Georgia Tier II Reporting
Tier Ⅱ reporting in Georgia is required for any facility that stores hazardous chemicals that meet or exceed chemical thresholds. Under Section 312 of the Emergency Planning and Community Right to Know Act of 1986 (EPCRA), submission of a Tier Ⅱ form is required when working with hazardous chemicals. This form, known as the Emergency and Hazardous Chemical Inventory Forms, is used to notify state officials, local officials, and the general public regarding potential hazards.
Understanding Georgia’s Tier II Reporting Requirements
Who Needs to Report?
Any facility in Georgia that has hazardous substances equal to or greater than the established threshold amounts (listed below) must report.
- Any facility that stores 10,000 lbs or more of hazardous chemicals at any one time.
- Any facility that stores 500 lbs (or the threshold planning quantity, whichever is less) or more of extremely hazardous substances.
- Retail fuel stations with underground storage tanks need to report if they store:
- 75,000 gallons or more of gasoline
- 100,000 gallons or more of diesel fuel (all grades combined)
- The reporting thresholds in Georgia apply to the maximum quantity stored at a facility at any one time.
- Even if thresholds are met, chemicals with reporting exemptions do not need to be included
- Only facilities in Georgia meeting or exceeding the thresholds for at least one chemical must submit a Tier II report. Facilities below the thresholds for all chemicals are exempt.
- More information on Tier II reporting in Georgia can be found here
Types of Facilities Subject to Tier II Reporting
Below are some examples of facilities in Georgia and the chemicals used that would most likely need to submit a Tier Ⅱ form:
- Advanced manufacturing facilities – They may use and store hazardous chemicals like solvents, acids, paints, metals, etc.
- Automotive manufacturing – Chemicals like solvents, paints, oils, lubricants, adhesives
- Aerospace manufacturing – Solvents, acids, paints, sealants, composite materials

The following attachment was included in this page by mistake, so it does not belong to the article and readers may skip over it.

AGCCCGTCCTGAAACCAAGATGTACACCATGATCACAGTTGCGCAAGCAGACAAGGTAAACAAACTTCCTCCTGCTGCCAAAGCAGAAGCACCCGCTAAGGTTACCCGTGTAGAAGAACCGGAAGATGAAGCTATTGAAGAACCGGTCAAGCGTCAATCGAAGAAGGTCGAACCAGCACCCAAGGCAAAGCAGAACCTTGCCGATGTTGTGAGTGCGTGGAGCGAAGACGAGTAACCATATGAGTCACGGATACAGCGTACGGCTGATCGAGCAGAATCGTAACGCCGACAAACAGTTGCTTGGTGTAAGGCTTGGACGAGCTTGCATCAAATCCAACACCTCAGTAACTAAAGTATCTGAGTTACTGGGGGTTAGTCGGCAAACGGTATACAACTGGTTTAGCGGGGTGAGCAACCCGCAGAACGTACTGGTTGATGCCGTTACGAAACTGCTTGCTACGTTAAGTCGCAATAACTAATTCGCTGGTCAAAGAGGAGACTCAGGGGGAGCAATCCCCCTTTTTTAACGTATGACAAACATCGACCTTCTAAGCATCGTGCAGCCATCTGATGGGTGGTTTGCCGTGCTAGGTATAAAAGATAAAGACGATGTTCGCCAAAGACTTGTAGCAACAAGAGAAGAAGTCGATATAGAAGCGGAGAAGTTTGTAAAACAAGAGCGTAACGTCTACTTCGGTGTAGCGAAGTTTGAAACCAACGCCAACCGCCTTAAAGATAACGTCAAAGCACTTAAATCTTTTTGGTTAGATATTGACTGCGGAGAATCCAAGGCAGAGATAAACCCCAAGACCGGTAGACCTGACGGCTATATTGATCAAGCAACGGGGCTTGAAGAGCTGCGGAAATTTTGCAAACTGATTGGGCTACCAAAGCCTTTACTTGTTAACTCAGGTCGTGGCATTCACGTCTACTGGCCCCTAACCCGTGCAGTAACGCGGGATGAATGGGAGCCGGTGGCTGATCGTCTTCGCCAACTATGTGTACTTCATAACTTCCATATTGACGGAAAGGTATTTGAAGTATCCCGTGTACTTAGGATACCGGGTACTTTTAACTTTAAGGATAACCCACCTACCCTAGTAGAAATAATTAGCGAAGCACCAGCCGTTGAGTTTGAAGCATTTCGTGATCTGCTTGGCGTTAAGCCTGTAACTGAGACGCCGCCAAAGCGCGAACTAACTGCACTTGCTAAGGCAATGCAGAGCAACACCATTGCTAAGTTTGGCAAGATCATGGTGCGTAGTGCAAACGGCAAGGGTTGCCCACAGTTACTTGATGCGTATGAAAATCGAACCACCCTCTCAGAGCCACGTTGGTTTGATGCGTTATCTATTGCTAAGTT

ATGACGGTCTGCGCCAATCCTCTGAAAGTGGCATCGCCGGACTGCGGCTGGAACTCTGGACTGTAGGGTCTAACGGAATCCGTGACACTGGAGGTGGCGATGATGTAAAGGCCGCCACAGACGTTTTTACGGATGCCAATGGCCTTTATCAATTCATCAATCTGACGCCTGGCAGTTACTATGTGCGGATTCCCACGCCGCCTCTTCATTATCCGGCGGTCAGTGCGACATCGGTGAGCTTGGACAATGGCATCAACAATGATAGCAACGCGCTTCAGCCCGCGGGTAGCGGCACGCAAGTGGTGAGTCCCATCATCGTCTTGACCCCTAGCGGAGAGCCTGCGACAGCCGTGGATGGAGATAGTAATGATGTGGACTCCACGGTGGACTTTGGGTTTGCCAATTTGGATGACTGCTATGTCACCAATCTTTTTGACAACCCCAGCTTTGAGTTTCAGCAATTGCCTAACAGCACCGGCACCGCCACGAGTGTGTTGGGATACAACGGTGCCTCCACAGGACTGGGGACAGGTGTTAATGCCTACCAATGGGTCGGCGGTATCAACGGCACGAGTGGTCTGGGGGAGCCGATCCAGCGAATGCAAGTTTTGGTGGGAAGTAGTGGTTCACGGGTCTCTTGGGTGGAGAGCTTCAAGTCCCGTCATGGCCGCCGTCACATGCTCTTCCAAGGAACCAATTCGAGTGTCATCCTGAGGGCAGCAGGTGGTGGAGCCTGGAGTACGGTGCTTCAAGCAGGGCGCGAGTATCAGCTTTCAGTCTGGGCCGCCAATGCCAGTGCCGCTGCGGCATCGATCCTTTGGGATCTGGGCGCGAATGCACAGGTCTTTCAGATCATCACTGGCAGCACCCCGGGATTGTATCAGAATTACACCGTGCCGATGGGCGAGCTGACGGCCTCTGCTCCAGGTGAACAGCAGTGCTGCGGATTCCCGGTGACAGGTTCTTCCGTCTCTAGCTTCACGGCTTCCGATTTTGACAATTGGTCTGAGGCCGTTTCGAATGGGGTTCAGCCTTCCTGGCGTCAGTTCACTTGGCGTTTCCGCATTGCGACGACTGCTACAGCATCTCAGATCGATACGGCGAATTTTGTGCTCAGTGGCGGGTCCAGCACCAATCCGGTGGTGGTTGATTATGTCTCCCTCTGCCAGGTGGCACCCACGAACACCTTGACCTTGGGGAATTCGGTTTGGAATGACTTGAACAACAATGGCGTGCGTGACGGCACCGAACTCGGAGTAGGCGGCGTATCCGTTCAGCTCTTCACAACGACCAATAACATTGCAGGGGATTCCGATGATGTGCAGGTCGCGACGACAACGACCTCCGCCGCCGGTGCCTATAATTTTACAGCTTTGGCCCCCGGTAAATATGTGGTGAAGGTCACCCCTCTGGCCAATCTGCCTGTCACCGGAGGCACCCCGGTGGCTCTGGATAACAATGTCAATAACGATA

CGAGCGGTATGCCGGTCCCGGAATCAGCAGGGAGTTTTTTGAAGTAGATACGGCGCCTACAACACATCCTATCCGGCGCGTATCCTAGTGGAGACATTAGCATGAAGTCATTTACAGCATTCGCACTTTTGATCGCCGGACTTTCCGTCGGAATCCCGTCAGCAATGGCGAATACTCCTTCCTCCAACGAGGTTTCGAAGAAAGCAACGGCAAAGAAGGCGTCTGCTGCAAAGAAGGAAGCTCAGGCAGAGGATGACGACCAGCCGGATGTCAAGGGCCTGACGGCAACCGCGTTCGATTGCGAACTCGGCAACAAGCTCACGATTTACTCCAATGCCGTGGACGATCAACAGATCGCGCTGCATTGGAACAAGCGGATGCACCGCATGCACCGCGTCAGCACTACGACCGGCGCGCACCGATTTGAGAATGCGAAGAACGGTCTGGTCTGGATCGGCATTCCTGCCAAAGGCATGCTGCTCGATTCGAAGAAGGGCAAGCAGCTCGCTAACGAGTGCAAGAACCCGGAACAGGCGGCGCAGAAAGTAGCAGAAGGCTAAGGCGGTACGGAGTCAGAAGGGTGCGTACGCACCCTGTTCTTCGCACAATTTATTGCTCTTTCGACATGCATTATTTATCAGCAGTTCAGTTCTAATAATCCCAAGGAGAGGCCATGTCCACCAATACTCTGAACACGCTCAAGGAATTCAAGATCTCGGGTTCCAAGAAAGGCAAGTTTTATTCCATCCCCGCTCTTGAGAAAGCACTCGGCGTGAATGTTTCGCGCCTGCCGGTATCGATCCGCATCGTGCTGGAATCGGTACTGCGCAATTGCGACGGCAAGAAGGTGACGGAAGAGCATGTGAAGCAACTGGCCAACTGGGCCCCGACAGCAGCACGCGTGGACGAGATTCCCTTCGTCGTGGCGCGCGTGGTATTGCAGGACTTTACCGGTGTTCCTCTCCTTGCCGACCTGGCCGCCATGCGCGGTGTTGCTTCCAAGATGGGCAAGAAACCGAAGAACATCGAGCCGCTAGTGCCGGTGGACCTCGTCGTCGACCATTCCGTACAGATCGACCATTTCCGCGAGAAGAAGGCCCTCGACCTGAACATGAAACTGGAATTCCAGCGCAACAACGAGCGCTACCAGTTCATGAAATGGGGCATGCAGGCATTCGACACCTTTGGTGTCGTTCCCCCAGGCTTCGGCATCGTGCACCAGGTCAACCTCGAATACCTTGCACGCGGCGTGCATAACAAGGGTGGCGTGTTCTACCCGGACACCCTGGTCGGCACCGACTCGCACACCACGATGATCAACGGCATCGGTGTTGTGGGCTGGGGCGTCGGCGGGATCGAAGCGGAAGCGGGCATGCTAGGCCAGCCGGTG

- Food processing plants – Ammonia for refrigeration, cleaning chemicals
- Life sciences facilities – Various laboratory chemicals, solvents, acids, waste chemicals
- Battery manufacturing plants – Lithium, solvents, acids, heavy metals
Facilities in these industries would likely need to report common chemicals stored over Tier II thresholds like acids, flammable liquids, fuels, chlorine, and ammonia.
Georgia’s Electronic Tier II Reporting System (E-Plan)
Overview of E-Plan
E-Plan is an online system for submitting Tier II reports electronically. Facilities can register on the E-Plan website and upload their Tier II reports each year. E-Plan provides a central database for Tier II information from over 200,000 facilities across the US. It contains data on chemical storage and hazards at each facility. First responders and government agencies can also register on E-Plan to access the Tier II data for facilities in their jurisdiction. This helps with emergency planning and preparedness.
How to Submit a Tier II Report in Georgia
Here are the key steps for using E-Plan’s Online Tier II Reporting System:
- Create a new account or sign in with your existing credentials.
- Add facilities under the Facilities module by entering the facility name, address, coordinates, submitter info, etc.
- Add contacts under the Contacts module by entering names, addresses, emails, phone numbers for owners, emergency contacts, etc.
- Add chemical inventory under the Chemicals module by entering chemical properties, storage info, mixtures, etc.
- E-Plan will generate an invoice – administrative charge per facility
- Review and submit your Tier II reports.
- Note that you may still need to file with state/local agencies directly. Check with your SERC, LEPC, and fire department.
- Georgia requires Tier II reports to be submitted electronically through the E-Plan system. Paper reporting is not accepted. Facilities must register and file online.
- There is a cost associated with submitting Tier II hazardous chemical inventory reports in Georgia using the E-Plan reporting system. The fees for filing Tier II reports in Georgia are: $25 filing fee per facility when submitting Tier II reports through E-Plan in Georgia. This fee must be paid as part of the submission process.
Deadlines and Timelines for Tier II Reporting
Annual Reporting Deadline
In Georgia, the Tier II reporting deadline is due March 1, annually regarding information on hazardous chemicals present at the facility in the previous calendar year.
Additional Reporting Requirements
In addition to the annual Tier II chemical inventory reporting requirement in Georgia, there are some supplemental reporting situations that facilities must comply with: